The framing is also perfect for an unusual motif: characters staring straight into the camera like a classical portrait. These shots appear throughout the film and Klimov uses them to every effect possible. There’s Glasha and her reassuring smile, Soviet commander Kosach and his expression stony and resolute, a Nazi soldier shaking his face then cackling, the SS officer staring with indifference, but most of all there’s Flyora. We follow him throughout and his evolving portraiture is a roadmap of his mental descent. At first the bright, young recruit, then the timid soldier losing his confidence, then a soul so wrecked by grief he’s unrecognizable. In shots that have become iconic, we see him, his head sunken so his clavicles cradle his chin and the black shoulders of his shirt look on their way to surpassing his face, its features mangled into an expression of terror. With close-ups, Klimov actually emphasizes how small Flyora is. He looks younger by the end of the film. The bags under his eyes, the brow furrows and stains of dirt and blood look so wrong on a face like his. Credit must be given to the makeup department, though above all others Aleksei Kravchenko, who was not a professional actor, deserves praise for his searing performance.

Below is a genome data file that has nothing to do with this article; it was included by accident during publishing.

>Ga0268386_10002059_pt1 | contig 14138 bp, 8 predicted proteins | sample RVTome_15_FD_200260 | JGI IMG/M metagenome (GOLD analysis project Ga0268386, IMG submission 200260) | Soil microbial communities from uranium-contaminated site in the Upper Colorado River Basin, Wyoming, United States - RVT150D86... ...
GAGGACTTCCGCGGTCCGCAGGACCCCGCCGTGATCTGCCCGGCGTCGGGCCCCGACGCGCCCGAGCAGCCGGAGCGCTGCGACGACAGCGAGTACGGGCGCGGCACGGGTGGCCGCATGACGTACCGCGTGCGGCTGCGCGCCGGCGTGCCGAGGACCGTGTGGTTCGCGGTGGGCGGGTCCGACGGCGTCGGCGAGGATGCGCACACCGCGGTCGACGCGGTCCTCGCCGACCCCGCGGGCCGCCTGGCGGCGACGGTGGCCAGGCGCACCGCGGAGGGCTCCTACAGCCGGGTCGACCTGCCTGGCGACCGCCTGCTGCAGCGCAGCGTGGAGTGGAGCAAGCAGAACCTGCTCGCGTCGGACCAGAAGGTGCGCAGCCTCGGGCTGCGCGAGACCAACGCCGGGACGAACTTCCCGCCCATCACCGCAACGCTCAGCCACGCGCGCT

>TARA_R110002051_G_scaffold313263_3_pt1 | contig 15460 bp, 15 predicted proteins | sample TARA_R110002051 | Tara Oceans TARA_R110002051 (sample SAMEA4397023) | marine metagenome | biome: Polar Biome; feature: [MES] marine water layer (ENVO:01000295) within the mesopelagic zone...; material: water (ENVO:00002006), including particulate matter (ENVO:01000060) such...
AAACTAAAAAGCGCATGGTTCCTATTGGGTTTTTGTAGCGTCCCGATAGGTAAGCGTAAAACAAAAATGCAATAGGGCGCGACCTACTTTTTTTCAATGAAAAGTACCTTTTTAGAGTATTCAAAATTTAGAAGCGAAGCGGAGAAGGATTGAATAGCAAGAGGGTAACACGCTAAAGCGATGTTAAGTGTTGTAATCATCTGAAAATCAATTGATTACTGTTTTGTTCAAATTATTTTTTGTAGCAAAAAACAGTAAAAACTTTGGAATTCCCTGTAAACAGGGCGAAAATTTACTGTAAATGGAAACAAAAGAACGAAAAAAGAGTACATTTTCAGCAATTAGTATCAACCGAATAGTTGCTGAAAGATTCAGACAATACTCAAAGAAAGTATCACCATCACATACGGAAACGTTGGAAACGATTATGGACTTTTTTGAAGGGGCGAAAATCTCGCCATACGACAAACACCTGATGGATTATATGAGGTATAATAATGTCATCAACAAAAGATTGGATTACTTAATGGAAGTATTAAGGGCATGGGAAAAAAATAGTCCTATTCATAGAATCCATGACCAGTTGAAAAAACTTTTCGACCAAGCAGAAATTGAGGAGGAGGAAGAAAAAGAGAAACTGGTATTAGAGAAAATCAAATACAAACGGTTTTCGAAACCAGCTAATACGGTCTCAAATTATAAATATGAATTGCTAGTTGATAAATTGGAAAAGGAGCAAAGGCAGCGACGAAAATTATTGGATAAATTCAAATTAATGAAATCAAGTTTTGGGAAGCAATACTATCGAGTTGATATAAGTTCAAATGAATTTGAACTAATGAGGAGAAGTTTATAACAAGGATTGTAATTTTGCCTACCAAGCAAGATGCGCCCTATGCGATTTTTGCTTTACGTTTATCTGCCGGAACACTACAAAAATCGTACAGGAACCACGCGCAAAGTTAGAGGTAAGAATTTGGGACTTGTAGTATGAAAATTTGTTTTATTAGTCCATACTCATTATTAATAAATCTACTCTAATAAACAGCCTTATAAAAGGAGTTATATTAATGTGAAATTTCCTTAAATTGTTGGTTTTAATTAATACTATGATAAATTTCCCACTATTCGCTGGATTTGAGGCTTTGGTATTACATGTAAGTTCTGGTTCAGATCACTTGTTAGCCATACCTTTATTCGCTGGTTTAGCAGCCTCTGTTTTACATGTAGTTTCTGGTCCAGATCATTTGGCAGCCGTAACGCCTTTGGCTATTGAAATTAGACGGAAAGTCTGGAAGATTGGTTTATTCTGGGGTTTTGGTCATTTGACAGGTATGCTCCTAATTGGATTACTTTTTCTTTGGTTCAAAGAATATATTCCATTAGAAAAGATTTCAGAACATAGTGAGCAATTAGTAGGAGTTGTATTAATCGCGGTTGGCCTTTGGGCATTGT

Some imagery goes from the horrifying to the grotesque, such as a makeshift scarecrow topped with a human skull, outfitted in Nazi attire, and which the partisans haul around with them, or the final darting dance of the eye of a dying animal, or a hallucinatory montage near the film’s end. The film is so unsparing, it’s almost understandable how the Soviet censors didn’t approve the script for seven years, despite its favorable treatment of partisan forces.